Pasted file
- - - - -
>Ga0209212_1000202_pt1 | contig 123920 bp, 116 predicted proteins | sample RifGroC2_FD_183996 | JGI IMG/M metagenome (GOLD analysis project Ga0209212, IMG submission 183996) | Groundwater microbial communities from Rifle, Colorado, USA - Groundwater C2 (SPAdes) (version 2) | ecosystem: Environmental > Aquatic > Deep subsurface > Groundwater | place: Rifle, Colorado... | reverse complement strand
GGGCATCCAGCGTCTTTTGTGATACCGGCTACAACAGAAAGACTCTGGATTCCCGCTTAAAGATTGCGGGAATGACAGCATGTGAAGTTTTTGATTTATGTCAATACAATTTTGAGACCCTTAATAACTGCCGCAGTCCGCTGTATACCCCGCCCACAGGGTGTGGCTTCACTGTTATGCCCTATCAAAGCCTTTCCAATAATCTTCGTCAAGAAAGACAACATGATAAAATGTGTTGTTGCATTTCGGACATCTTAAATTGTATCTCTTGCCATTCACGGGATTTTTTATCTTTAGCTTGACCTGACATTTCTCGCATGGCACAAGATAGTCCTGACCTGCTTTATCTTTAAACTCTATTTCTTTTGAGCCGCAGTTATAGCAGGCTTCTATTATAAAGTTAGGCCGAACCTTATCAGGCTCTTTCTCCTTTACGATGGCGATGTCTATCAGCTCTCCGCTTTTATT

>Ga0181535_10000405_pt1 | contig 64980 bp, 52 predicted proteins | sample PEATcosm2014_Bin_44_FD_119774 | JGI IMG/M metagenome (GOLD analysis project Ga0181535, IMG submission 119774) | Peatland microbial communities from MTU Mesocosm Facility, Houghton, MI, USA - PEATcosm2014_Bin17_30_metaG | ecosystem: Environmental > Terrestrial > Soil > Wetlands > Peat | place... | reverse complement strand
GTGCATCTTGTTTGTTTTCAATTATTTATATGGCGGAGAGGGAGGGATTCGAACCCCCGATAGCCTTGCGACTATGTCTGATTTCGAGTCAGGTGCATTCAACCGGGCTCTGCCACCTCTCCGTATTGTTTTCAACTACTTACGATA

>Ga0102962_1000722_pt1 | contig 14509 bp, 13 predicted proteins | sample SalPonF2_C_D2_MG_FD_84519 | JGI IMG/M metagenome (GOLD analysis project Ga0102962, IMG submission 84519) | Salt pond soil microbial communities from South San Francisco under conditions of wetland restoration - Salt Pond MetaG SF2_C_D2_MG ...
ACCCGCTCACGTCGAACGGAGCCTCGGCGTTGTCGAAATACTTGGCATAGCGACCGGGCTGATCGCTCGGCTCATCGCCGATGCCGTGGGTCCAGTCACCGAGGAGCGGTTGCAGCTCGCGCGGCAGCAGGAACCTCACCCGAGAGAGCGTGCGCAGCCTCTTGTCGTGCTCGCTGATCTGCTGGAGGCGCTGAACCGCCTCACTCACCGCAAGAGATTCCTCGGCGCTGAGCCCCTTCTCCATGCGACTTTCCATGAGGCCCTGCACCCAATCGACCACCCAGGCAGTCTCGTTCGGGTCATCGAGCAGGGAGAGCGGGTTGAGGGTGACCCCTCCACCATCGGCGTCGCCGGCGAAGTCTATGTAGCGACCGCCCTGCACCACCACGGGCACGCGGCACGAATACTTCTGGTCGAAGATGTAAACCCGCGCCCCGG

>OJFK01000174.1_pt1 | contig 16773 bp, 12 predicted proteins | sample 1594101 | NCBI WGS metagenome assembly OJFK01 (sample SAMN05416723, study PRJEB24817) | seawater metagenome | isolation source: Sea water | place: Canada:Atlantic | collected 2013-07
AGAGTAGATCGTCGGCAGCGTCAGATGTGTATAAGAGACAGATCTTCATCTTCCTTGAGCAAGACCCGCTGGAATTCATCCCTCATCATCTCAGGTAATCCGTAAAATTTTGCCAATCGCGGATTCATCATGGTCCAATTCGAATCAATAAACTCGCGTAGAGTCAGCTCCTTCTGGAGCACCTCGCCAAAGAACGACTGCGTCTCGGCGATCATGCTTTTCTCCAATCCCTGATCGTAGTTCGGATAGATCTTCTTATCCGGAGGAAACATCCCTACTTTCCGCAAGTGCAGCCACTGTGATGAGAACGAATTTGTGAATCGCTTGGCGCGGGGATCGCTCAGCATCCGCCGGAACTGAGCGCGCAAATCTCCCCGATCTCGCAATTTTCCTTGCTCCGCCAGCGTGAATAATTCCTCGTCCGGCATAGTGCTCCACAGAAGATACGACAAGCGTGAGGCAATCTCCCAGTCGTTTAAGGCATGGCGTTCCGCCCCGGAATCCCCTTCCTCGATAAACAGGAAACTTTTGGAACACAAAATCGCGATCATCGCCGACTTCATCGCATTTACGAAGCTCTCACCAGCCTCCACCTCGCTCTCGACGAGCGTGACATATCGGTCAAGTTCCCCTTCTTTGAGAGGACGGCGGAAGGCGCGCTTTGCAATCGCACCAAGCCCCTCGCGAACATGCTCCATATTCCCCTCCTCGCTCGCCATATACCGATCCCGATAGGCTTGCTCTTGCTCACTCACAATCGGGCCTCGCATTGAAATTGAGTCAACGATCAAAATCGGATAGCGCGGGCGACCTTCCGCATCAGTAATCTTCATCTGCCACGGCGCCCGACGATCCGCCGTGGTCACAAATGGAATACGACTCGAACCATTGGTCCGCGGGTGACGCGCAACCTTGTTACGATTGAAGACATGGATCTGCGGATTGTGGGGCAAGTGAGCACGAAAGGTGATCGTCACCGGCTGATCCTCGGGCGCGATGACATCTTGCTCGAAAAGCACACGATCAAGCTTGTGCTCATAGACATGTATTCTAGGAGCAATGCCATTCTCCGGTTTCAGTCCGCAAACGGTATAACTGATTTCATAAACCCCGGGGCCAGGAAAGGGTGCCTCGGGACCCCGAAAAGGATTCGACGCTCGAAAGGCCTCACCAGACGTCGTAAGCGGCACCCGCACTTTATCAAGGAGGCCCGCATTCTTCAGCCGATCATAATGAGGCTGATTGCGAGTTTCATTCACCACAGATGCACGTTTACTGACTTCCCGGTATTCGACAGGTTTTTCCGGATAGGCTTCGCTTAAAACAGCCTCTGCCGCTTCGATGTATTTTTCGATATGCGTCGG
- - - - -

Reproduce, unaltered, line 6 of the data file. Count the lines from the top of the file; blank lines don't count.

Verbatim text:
ACCCGCTCACGTCGAACGGAGCCTCGGCGTTGTCGAAATACTTGGCATAGCGACCGGGCTGATCGCTCGGCTCATCGCCGATGCCGTGGGTCCAGTCACCGAGGAGCGGTTGCAGCTCGCGCGGCAGCAGGAACCTCACCCGAGAGAGCGTGCGCAGCCTCTTGTCGTGCTCGCTGATCTGCTGGAGGCGCTGAACCGCCTCACTCACCGCAAGAGATTCCTCGGCGCTGAGCCCCTTCTCCATGCGACTTTCCATGAGGCCCTGCACCCAATCGACCACCCAGGCAGTCTCGTTCGGGTCATCGAGCAGGGAGAGCGGGTTGAGGGTGACCCCTCCACCATCGGCGTCGCCGGCGAAGTCTATGTAGCGACCGCCCTGCACCACCACGGGCACGCGGCACGAATACTTCTGGTCGAAGATGTAAACCCGCGCCCCGG